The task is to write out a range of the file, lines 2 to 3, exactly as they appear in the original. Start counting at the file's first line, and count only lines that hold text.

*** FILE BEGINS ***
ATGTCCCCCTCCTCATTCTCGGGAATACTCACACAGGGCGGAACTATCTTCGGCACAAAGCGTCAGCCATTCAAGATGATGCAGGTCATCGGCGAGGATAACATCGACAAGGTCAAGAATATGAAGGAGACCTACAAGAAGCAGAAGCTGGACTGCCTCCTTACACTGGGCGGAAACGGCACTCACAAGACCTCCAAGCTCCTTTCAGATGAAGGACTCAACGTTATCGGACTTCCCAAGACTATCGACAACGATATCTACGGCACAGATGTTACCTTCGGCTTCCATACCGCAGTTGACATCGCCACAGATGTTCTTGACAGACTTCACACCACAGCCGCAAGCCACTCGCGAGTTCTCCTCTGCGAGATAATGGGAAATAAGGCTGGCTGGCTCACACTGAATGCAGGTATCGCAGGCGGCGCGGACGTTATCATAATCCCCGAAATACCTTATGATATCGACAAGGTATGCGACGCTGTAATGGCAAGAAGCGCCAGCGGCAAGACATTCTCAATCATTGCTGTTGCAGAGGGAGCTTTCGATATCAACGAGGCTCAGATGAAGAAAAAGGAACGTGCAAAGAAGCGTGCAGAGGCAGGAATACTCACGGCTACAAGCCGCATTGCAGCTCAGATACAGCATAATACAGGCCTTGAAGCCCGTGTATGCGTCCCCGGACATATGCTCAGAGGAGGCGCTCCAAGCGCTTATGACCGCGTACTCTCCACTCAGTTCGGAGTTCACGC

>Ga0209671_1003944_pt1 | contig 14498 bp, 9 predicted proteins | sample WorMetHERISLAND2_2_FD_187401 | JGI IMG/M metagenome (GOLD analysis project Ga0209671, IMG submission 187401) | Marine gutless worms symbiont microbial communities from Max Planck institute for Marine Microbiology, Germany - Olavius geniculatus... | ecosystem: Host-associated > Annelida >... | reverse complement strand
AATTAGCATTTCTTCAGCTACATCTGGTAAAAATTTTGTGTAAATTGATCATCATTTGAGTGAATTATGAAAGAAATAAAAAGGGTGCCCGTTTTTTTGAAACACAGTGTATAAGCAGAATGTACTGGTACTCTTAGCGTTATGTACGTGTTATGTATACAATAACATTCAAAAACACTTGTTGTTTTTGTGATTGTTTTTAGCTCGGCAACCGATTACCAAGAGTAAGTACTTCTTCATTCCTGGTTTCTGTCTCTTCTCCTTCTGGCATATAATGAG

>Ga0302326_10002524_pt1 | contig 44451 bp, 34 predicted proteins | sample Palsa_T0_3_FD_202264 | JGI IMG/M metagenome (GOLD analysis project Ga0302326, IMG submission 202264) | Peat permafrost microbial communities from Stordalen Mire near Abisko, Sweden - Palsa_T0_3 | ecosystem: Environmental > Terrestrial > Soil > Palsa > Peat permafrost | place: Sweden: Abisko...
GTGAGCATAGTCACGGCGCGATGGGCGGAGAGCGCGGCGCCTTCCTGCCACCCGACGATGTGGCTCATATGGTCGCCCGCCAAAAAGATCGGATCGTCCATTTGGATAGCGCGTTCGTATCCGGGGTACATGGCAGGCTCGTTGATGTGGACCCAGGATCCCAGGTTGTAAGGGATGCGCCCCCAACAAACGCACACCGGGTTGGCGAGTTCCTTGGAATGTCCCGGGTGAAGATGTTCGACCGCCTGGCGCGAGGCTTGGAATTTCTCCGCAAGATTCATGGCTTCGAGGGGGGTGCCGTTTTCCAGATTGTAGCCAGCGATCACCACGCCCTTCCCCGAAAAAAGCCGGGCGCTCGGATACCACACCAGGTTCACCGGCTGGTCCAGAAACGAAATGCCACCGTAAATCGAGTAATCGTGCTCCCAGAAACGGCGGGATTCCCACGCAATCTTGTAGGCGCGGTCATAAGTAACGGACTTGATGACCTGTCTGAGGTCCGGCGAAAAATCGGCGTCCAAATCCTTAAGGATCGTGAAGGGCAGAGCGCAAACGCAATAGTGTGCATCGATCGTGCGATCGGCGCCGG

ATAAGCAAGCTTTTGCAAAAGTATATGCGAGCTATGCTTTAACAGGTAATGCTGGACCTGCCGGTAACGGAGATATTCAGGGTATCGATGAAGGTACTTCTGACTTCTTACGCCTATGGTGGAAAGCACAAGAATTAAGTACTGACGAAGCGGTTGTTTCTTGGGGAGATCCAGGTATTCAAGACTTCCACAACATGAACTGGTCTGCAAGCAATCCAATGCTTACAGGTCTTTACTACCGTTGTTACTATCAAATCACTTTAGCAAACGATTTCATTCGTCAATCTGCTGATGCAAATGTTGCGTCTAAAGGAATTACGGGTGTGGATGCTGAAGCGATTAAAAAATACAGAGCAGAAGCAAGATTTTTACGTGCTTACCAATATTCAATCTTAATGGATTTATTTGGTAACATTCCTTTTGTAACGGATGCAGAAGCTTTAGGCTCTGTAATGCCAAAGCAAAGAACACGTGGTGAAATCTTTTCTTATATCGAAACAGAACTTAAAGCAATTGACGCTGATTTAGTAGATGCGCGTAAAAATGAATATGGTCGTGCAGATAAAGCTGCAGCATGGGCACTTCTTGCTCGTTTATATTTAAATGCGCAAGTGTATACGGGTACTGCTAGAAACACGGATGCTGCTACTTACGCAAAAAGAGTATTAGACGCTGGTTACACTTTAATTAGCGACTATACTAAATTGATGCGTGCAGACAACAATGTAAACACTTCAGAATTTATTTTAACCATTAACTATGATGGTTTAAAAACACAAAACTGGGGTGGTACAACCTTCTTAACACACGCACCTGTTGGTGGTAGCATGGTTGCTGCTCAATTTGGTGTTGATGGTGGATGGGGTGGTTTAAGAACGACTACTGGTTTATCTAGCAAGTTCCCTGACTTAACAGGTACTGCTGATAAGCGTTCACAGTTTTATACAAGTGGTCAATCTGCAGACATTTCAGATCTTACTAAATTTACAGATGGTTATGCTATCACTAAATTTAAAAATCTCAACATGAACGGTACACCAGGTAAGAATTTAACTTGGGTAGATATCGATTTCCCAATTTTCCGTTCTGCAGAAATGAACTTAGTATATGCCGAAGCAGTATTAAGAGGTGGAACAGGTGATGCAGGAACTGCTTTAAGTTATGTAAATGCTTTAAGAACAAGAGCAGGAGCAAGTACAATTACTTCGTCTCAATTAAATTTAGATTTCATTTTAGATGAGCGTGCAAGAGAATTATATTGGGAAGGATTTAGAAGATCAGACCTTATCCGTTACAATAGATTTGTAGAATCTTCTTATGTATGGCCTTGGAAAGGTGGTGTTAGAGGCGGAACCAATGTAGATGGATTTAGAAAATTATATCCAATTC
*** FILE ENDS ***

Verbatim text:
>Ga0209671_1003944_pt1 | contig 14498 bp, 9 predicted proteins | sample WorMetHERISLAND2_2_FD_187401 | JGI IMG/M metagenome (GOLD analysis project Ga0209671, IMG submission 187401) | Marine gutless worms symbiont microbial communities from Max Planck institute for Marine Microbiology, Germany - Olavius geniculatus... | ecosystem: Host-associated > Annelida >... | reverse complement strand
AATTAGCATTTCTTCAGCTACATCTGGTAAAAATTTTGTGTAAATTGATCATCATTTGAGTGAATTATGAAAGAAATAAAAAGGGTGCCCGTTTTTTTGAAACACAGTGTATAAGCAGAATGTACTGGTACTCTTAGCGTTATGTACGTGTTATGTATACAATAACATTCAAAAACACTTGTTGTTTTTGTGATTGTTTTTAGCTCGGCAACCGATTACCAAGAGTAAGTACTTCTTCATTCCTGGTTTCTGTCTCTTCTCCTTCTGGCATATAATGAG